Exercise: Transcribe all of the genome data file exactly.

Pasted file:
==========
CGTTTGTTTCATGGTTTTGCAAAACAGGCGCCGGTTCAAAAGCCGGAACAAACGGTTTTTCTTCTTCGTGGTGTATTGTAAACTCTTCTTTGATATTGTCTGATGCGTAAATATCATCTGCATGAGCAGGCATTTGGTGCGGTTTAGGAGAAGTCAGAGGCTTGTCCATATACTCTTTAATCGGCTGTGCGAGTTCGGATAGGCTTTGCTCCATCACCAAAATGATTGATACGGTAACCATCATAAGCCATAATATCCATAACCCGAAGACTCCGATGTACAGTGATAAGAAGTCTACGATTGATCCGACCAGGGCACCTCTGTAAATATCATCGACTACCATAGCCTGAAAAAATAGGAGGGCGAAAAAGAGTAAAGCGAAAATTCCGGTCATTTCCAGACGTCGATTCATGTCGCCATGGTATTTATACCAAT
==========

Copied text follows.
CGTTTGTTTCATGGTTTTGCAAAACAGGCGCCGGTTCAAAAGCCGGAACAAACGGTTTTTCTTCTTCGTGGTGTATTGTAAACTCTTCTTTGATATTGTCTGATGCGTAAATATCATCTGCATGAGCAGGCATTTGGTGCGGTTTAGGAGAAGTCAGAGGCTTGTCCATATACTCTTTAATCGGCTGTGCGAGTTCGGATAGGCTTTGCTCCATCACCAAAATGATTGATACGGTAACCATCATAAGCCATAATATCCATAACCCGAAGACTCCGATGTACAGTGATAAGAAGTCTACGATTGATCCGACCAGGGCACCTCTGTAAATATCATCGACTACCATAGCCTGAAAAAATAGGAGGGCGAAAAAGAGTAAAGCGAAAATTCCGGTCATTTCCAGACGTCGATTCATGTCGCCATGGTATTTATACCAAT